Fishermen and Environmentalists Unite to Save Pacific Ecosystem

In Morro Bay, California, fishermen and envirmontalists have implemented an innovative plan to protect 6,000 acres of marine habitat.

In a landmark agreement between two sides sometimes at odds, fishermen and environmentalists in Morro Bay, California have taken drastic measures to preserve the Pacific's vulnerable ecosystem.

Members of the Morro Bay trawling industry worked with environmental groups Nature Conservancy and Environmental Defense to lay out "no-trawl" zones across 6,000 acres of the Pacific seafloor stretching between Morro Bay and Monterey Bay.

As incentive for fishermen to move away from the harmful bottom trawling fishing technique, the environmental groups are paying top dollar for trawlers, trawling equipment, and fishing permits. In turn, the fishermen will use more selective methods like hooks and traps to target smaller catches of valuable fish. In the future, the environmental groups will redistribute the trawling permits as they see fit.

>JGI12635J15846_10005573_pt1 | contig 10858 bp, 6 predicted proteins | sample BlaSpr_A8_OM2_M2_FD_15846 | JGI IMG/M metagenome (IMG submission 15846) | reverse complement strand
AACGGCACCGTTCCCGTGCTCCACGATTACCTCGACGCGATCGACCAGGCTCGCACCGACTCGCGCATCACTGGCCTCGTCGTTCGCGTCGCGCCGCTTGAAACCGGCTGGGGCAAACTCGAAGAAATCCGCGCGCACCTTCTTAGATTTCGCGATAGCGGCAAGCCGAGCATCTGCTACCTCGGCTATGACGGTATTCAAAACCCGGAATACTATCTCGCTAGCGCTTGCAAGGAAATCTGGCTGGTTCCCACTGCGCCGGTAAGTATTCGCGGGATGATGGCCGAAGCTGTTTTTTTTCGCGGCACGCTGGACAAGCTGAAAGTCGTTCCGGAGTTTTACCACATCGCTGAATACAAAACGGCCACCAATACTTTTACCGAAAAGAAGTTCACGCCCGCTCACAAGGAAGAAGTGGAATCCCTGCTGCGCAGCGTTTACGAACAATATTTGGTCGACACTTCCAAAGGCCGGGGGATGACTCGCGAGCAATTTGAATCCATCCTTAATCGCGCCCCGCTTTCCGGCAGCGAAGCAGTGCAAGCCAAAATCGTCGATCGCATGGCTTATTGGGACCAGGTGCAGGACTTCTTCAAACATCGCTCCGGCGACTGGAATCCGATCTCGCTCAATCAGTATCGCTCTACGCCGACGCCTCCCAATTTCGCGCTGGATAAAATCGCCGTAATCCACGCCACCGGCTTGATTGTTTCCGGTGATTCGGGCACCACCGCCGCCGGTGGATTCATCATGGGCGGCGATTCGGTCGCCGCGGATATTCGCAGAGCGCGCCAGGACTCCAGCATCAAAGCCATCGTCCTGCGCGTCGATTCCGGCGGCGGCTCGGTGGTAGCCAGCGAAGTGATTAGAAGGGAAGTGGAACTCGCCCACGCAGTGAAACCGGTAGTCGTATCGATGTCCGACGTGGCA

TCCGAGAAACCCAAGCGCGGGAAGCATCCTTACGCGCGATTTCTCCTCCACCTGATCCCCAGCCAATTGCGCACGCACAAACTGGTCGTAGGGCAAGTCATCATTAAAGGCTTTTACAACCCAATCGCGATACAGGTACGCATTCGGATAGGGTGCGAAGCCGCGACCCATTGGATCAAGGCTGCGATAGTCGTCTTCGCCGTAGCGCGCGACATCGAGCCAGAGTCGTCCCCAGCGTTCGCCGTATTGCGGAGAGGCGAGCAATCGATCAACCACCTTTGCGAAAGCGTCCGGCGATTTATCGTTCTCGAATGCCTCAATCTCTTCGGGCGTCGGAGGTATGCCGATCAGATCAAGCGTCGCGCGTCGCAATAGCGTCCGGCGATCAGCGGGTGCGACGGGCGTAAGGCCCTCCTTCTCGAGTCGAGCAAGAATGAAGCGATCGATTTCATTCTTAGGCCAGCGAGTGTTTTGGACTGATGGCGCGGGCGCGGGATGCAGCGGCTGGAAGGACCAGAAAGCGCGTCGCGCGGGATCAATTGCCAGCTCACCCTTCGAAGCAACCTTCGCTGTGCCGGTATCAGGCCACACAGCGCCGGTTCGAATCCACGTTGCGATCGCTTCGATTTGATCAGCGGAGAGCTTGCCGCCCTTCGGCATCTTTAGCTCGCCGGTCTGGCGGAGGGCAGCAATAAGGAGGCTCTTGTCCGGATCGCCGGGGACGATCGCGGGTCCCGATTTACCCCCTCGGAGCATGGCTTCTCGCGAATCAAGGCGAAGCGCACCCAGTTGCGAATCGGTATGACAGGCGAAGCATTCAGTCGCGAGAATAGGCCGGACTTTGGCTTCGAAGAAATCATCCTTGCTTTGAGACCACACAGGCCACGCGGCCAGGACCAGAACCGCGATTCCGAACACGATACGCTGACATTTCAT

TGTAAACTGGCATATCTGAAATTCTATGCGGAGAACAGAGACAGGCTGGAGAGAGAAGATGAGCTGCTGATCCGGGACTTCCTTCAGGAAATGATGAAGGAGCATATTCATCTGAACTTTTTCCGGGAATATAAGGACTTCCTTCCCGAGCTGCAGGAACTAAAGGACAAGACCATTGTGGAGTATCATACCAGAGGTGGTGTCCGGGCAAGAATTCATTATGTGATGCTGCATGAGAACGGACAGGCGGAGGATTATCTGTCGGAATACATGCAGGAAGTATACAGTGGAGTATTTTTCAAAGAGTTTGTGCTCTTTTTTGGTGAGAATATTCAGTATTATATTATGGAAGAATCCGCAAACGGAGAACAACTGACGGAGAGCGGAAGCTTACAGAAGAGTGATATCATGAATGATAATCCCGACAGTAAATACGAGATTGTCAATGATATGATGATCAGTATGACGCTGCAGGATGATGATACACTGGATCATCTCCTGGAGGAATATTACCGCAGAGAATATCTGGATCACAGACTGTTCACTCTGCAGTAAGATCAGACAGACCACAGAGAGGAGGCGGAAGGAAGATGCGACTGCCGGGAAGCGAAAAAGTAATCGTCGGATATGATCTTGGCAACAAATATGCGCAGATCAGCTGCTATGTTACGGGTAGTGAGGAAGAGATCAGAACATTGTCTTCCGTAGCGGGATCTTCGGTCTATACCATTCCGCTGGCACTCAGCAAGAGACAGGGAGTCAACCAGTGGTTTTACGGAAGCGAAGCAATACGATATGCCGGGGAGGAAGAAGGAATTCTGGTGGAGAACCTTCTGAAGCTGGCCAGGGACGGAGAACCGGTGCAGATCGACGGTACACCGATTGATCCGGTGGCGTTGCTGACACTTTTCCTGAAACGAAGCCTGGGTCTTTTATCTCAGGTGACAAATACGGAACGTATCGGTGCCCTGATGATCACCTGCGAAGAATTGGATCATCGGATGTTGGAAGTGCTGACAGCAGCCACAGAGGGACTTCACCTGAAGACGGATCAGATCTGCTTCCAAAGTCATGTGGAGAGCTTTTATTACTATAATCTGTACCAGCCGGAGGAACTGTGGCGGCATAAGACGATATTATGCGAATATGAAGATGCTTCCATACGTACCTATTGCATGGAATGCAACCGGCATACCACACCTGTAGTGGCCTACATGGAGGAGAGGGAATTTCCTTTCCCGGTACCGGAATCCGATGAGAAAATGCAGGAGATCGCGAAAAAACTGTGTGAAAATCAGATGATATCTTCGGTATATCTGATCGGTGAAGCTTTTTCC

In drawing up the agreement, the two groups worked closely to see how the fishermen's documented trawling areas matched up with areas designated as at-risk by the National Research Council.

This is the first time that private environmental groups have purchased fishing permits in order to save a marine ecosystem, and the agreement may set a precedent for future environmental protection efforts.